George Gershwin
Born September 26, 1898, in Brooklyn, New York
Died July 11, 1937, in Los Angeles, California
3 flutes, 3 oboes, 3 clarinets, 2 bassoons, 4 horns, 3 trumpets, 3 trombones, tuba, timpani, percussion, keyboard, strings
Performance time
16 minutes
December 13, 1928
Last Performed by the TSO
September 25, 2016

An American in Paris is a “tone poem” or “symphonic poem”, a musical form
invented by Franz Liszt. Unlike most symphonies, tone poems have a specific subject; they tell a story or portray a place or person or idea. Even as progressive and creative a thinker as Liszt could hardly have conceived of a Brooklyn-born American of Russian-Jewish heritage composing a tone poem about an American’s stay in Paris during the roaring twenties, visiting the sites and dodging the traffic, getting homesick and missing his family and friends, and recovering his gaiety by drinking and dancing in a Montmartre night club. This is more or less the story An American in Paris tells.

A musical prodigy, Gershwin left high school at 14 to earn money as a song plugger, a piano player in music publishing houses to help sell songs. His innate musical talent and creativity moved him up quickly in the music business. By 21 he had become a Broadway sensation and written a hit song, “Swanee,” sung by one of the most popular contemporary performers, Al Jolson. It earned him a spectacular amount of money. Gershwin’s move into symphonic music came from the band master Paul Whiteman who, unlike Gershwin, had a classical training. The partnership produced Rhapsody in Blue (1924). Gershwin throughout his short life sought to gain and solidify the technique necessary to write symphonic music in longer forms. He did have several teachers, but when in Paris he asked Maurice Ravel for lessons he was turned down. “Perhaps I should take lessons from you?” quipped the famous French composer after he learned of the more famous American’s impressive annual income.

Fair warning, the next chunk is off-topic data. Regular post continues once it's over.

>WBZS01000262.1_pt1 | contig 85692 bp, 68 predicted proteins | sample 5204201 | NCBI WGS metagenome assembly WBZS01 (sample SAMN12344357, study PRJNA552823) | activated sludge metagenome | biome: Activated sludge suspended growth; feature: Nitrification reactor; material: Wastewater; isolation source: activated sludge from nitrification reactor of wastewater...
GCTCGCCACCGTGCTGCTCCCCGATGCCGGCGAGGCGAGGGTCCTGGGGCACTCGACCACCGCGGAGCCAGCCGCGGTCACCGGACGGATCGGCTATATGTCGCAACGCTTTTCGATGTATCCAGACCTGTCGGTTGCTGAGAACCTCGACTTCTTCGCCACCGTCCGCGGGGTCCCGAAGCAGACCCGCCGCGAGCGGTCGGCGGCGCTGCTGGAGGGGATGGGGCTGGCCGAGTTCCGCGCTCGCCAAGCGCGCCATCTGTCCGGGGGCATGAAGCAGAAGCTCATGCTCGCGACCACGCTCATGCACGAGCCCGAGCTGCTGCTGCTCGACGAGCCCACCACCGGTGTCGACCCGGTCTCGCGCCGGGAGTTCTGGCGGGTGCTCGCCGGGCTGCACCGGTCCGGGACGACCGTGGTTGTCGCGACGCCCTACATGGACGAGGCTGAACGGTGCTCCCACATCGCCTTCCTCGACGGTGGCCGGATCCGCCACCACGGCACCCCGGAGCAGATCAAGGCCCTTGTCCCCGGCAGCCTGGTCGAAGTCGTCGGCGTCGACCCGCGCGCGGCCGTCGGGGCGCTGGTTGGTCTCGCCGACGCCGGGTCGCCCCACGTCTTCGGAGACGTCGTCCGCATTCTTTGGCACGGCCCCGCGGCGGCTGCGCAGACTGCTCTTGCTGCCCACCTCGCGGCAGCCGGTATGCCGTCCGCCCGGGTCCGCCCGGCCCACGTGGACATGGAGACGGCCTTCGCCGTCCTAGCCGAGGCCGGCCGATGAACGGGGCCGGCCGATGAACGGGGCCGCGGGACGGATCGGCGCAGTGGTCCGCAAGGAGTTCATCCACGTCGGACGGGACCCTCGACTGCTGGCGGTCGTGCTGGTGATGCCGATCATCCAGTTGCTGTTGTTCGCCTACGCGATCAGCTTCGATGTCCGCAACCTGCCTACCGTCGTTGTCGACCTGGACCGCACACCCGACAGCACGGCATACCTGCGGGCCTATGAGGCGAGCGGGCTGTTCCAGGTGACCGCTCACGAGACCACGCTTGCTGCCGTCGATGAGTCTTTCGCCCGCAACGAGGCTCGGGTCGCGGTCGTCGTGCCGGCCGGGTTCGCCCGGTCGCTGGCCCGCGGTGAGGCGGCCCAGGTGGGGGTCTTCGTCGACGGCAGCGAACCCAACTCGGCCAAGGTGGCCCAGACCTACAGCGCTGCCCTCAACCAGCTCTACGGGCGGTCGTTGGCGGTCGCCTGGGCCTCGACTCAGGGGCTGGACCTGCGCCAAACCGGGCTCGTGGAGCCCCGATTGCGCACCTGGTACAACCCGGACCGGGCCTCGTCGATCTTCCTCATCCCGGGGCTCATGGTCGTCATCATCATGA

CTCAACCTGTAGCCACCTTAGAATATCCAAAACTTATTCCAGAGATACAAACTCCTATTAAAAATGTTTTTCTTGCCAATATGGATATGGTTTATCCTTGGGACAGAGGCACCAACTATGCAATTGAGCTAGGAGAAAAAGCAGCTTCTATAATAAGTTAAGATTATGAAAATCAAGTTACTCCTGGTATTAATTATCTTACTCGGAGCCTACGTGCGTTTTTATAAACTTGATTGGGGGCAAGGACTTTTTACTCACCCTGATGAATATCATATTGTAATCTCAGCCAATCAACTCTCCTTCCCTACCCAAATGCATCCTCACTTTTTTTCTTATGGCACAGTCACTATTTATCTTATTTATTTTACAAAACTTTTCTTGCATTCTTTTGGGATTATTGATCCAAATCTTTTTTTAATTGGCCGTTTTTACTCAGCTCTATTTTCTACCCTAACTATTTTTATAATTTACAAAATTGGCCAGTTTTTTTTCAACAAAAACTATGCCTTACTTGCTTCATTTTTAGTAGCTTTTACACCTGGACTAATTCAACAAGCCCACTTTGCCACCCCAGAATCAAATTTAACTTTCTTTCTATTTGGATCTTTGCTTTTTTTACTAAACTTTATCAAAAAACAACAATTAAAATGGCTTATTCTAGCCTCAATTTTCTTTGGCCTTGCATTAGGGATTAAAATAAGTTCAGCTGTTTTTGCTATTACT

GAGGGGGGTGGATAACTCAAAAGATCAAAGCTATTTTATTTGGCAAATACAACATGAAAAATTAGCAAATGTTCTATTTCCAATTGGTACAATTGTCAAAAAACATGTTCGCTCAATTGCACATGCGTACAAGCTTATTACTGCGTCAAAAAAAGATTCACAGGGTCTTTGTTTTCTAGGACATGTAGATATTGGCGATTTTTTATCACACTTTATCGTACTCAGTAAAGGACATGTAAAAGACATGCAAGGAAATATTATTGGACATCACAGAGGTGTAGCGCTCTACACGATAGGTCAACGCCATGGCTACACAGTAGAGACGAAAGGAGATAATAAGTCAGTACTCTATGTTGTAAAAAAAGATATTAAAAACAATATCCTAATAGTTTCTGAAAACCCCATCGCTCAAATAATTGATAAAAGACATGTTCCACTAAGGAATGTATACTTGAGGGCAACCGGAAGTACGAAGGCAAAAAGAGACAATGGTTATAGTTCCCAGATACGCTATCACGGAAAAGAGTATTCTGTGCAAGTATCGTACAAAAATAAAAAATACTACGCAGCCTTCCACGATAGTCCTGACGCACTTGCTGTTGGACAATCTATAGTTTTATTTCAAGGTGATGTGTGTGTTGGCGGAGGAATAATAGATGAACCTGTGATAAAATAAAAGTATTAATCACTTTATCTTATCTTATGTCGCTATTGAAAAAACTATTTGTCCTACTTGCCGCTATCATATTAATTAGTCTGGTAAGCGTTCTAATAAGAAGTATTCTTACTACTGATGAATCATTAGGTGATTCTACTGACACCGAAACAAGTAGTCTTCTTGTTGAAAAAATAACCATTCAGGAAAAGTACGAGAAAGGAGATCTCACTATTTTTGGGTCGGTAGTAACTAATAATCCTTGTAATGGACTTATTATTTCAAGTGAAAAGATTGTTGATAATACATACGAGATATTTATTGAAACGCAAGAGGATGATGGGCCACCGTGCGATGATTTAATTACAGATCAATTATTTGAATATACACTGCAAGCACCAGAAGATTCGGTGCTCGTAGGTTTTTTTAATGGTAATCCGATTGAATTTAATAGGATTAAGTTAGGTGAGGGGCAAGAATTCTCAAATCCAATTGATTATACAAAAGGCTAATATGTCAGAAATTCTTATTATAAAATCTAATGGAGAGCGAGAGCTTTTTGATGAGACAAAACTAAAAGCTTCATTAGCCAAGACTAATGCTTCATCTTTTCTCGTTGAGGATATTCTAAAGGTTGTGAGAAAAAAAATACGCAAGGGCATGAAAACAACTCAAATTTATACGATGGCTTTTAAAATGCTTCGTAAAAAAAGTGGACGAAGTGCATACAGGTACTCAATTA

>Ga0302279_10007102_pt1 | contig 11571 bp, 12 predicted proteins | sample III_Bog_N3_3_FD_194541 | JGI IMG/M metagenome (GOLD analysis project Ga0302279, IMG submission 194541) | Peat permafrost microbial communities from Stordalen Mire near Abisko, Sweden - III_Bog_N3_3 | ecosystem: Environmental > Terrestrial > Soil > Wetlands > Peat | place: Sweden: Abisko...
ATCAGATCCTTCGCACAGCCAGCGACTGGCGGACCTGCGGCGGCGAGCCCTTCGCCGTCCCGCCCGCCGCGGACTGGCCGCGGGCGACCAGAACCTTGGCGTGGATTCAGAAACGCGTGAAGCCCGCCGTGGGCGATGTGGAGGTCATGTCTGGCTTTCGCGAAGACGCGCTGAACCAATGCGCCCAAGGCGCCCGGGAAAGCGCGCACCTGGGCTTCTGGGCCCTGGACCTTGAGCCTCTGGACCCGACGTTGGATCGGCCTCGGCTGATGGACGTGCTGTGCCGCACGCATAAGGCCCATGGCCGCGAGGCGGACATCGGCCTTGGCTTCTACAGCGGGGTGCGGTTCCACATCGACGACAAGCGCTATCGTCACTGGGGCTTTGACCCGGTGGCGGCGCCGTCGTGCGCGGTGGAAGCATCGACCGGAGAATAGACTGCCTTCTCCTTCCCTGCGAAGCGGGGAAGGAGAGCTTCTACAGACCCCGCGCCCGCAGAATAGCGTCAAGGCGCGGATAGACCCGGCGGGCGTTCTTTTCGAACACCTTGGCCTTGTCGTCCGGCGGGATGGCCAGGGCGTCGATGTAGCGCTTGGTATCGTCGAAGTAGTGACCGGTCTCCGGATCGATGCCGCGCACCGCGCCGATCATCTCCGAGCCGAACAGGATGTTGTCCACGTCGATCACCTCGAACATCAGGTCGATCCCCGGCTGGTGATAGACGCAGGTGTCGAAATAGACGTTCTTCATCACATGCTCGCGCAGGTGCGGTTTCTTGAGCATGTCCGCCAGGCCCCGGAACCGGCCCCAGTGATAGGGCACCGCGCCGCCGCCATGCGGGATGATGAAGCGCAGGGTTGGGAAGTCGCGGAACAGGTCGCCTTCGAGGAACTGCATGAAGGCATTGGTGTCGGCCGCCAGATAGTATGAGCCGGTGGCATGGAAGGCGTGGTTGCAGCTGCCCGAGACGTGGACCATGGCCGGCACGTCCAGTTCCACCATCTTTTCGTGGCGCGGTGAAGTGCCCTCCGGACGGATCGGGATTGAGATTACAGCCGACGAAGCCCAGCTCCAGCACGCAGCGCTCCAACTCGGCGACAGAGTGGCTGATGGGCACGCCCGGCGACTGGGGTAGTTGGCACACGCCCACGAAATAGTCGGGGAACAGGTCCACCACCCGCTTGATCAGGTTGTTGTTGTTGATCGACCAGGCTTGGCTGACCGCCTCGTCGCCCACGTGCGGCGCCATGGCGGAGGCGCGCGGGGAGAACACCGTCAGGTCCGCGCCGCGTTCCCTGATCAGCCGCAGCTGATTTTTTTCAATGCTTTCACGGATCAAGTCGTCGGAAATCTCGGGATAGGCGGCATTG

Gershwin’s An American in Paris is impressive in both content and orchestration,
the result of the composer’s genius focused by his studies with classically trained composers. His orchestration is as brilliant and colorful as Ravel’s, and his manipulation and development of musical themes shows a familiarity with both Bach and Beethoven. The amalgamation of classical music forms with jazz styles has made Gershwin’s music popular but also important in music history.

David Gilbert